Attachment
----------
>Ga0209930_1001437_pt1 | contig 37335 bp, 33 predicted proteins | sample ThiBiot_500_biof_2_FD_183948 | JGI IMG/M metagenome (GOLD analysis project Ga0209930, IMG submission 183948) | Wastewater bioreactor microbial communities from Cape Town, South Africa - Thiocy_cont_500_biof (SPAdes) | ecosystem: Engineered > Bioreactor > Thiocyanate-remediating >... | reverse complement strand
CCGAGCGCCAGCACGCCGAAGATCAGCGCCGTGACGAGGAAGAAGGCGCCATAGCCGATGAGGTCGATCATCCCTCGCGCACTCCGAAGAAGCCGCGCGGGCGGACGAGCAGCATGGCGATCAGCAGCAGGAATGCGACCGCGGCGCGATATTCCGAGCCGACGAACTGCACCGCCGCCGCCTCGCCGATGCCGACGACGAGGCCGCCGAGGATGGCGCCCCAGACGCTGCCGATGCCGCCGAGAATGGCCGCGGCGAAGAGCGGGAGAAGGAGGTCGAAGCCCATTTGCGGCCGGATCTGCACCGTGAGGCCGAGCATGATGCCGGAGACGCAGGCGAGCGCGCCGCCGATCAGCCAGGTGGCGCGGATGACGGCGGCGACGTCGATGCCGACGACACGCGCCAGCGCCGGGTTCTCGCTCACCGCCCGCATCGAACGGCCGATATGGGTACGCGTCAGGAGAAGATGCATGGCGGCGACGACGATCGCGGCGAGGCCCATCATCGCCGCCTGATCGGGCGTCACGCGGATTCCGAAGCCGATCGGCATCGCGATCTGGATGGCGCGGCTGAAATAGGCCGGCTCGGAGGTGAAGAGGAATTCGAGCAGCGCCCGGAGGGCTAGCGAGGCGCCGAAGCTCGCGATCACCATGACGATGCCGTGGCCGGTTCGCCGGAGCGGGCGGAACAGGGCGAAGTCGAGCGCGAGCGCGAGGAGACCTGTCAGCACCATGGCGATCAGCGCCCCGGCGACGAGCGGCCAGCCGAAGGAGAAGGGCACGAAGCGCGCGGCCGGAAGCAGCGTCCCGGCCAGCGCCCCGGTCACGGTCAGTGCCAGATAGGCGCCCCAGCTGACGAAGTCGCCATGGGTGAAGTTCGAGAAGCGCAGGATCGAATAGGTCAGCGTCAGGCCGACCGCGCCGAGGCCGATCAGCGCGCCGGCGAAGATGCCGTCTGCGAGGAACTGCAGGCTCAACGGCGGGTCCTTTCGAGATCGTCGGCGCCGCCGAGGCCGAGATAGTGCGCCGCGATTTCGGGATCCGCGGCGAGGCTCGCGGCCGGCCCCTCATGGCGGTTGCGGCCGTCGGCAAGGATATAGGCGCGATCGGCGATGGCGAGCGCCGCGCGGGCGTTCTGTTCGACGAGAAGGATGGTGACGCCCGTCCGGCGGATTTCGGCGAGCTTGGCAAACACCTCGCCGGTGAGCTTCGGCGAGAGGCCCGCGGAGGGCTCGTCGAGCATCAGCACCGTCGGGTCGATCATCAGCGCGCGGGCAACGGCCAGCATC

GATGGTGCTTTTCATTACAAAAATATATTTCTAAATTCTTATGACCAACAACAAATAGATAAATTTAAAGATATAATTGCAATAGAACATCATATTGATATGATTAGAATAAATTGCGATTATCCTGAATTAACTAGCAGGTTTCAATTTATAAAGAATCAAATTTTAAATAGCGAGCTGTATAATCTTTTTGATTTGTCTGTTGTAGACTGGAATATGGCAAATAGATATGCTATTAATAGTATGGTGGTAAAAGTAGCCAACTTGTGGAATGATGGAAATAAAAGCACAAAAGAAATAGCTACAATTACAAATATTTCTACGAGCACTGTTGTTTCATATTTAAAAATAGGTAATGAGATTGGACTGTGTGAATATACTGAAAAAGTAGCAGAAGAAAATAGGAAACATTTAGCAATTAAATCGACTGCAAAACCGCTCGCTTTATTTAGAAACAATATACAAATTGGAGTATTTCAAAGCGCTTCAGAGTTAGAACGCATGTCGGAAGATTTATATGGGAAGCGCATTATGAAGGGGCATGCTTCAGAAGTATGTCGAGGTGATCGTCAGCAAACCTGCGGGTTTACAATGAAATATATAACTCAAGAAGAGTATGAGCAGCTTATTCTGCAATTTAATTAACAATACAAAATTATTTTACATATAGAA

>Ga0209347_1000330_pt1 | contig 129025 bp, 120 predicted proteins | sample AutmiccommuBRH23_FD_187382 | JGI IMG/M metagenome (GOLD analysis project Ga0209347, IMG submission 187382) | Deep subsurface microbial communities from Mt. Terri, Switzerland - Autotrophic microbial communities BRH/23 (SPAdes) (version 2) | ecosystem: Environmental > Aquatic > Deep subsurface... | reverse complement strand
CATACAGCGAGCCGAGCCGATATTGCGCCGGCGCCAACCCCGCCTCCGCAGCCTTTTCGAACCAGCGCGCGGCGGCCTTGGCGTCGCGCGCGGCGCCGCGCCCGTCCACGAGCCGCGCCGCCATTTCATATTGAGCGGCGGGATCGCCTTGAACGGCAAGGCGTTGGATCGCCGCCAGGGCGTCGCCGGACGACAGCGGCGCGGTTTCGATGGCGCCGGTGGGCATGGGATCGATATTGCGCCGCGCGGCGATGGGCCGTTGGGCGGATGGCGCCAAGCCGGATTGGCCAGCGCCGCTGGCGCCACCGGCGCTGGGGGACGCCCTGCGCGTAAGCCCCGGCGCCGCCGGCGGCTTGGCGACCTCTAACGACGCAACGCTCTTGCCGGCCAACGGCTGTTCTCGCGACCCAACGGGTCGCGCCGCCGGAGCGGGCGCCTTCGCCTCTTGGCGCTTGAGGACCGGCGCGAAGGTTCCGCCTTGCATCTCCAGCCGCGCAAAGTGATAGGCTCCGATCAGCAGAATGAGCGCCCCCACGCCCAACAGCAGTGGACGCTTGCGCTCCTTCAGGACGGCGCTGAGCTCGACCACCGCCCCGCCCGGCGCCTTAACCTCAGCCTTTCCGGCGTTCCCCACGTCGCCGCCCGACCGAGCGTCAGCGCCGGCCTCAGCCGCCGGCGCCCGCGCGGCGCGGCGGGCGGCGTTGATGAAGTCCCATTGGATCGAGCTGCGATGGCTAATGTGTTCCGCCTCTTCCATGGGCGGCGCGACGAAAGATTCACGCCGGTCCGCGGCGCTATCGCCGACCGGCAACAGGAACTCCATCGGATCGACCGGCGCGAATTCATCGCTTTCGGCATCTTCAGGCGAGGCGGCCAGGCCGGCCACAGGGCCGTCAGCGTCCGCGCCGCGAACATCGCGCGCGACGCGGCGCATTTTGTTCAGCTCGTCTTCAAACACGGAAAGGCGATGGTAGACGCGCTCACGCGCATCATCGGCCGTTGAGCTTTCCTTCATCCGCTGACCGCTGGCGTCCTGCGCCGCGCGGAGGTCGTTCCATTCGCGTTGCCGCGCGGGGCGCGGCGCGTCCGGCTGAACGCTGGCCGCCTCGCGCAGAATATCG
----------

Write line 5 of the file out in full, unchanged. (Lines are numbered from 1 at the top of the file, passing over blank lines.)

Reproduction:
CATACAGCGAGCCGAGCCGATATTGCGCCGGCGCCAACCCCGCCTCCGCAGCCTTTTCGAACCAGCGCGCGGCGGCCTTGGCGTCGCGCGCGGCGCCGCGCCCGTCCACGAGCCGCGCCGCCATTTCATATTGAGCGGCGGGATCGCCTTGAACGGCAAGGCGTTGGATCGCCGCCAGGGCGTCGCCGGACGACAGCGGCGCGGTTTCGATGGCGCCGGTGGGCATGGGATCGATATTGCGCCGCGCGGCGATGGGCCGTTGGGCGGATGGCGCCAAGCCGGATTGGCCAGCGCCGCTGGCGCCACCGGCGCTGGGGGACGCCCTGCGCGTAAGCCCCGGCGCCGCCGGCGGCTTGGCGACCTCTAACGACGCAACGCTCTTGCCGGCCAACGGCTGTTCTCGCGACCCAACGGGTCGCGCCGCCGGAGCGGGCGCCTTCGCCTCTTGGCGCTTGAGGACCGGCGCGAAGGTTCCGCCTTGCATCTCCAGCCGCGCAAAGTGATAGGCTCCGATCAGCAGAATGAGCGCCCCCACGCCCAACAGCAGTGGACGCTTGCGCTCCTTCAGGACGGCGCTGAGCTCGACCACCGCCCCGCCCGGCGCCTTAACCTCAGCCTTTCCGGCGTTCCCCACGTCGCCGCCCGACCGAGCGTCAGCGCCGGCCTCAGCCGCCGGCGCCCGCGCGGCGCGGCGGGCGGCGTTGATGAAGTCCCATTGGATCGAGCTGCGATGGCTAATGTGTTCCGCCTCTTCCATGGGCGGCGCGACGAAAGATTCACGCCGGTCCGCGGCGCTATCGCCGACCGGCAACAGGAACTCCATCGGATCGACCGGCGCGAATTCATCGCTTTCGGCATCTTCAGGCGAGGCGGCCAGGCCGGCCACAGGGCCGTCAGCGTCCGCGCCGCGAACATCGCGCGCGACGCGGCGCATTTTGTTCAGCTCGTCTTCAAACACGGAAAGGCGATGGTAGACGCGCTCACGCGCATCATCGGCCGTTGAGCTTTCCTTCATCCGCTGACCGCTGGCGTCCTGCGCCGCGCGGAGGTCGTTCCATTCGCGTTGCCGCGCGGGGCGCGGCGCGTCCGGCTGAACGCTGGCCGCCTCGCGCAGAATATCG